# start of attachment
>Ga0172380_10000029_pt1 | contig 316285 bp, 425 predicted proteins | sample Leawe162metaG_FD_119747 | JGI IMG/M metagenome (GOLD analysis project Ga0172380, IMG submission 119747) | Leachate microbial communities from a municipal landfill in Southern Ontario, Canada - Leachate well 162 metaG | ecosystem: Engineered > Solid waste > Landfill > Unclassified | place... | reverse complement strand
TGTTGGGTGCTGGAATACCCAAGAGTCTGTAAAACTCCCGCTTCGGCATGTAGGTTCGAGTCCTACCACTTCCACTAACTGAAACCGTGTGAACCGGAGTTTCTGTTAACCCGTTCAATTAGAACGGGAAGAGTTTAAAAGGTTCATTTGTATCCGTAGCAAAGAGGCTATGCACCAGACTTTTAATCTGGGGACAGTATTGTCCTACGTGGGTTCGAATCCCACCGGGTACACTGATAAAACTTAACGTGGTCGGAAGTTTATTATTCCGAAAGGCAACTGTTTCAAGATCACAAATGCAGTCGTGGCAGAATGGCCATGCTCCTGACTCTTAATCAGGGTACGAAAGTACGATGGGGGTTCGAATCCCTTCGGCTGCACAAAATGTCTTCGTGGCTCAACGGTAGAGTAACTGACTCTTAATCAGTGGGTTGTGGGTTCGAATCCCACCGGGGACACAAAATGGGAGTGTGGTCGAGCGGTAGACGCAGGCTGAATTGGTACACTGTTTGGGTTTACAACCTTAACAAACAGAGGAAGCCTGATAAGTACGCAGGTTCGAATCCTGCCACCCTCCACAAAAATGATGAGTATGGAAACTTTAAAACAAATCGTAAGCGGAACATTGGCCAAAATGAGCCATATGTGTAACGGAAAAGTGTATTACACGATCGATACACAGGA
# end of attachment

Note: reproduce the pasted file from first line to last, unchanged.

>Ga0172380_10000029_pt1 | contig 316285 bp, 425 predicted proteins | sample Leawe162metaG_FD_119747 | JGI IMG/M metagenome (GOLD analysis project Ga0172380, IMG submission 119747) | Leachate microbial communities from a municipal landfill in Southern Ontario, Canada - Leachate well 162 metaG | ecosystem: Engineered > Solid waste > Landfill > Unclassified | place... | reverse complement strand
TGTTGGGTGCTGGAATACCCAAGAGTCTGTAAAACTCCCGCTTCGGCATGTAGGTTCGAGTCCTACCACTTCCACTAACTGAAACCGTGTGAACCGGAGTTTCTGTTAACCCGTTCAATTAGAACGGGAAGAGTTTAAAAGGTTCATTTGTATCCGTAGCAAAGAGGCTATGCACCAGACTTTTAATCTGGGGACAGTATTGTCCTACGTGGGTTCGAATCCCACCGGGTACACTGATAAAACTTAACGTGGTCGGAAGTTTATTATTCCGAAAGGCAACTGTTTCAAGATCACAAATGCAGTCGTGGCAGAATGGCCATGCTCCTGACTCTTAATCAGGGTACGAAAGTACGATGGGGGTTCGAATCCCTTCGGCTGCACAAAATGTCTTCGTGGCTCAACGGTAGAGTAACTGACTCTTAATCAGTGGGTTGTGGGTTCGAATCCCACCGGGGACACAAAATGGGAGTGTGGTCGAGCGGTAGACGCAGGCTGAATTGGTACACTGTTTGGGTTTACAACCTTAACAAACAGAGGAAGCCTGATAAGTACGCAGGTTCGAATCCTGCCACCCTCCACAAAAATGATGAGTATGGAAACTTTAAAACAAATCGTAAGCGGAACATTGGCCAAAATGAGCCATATGTGTAACGGAAAAGTGTATTACACGATCGATACACAGGA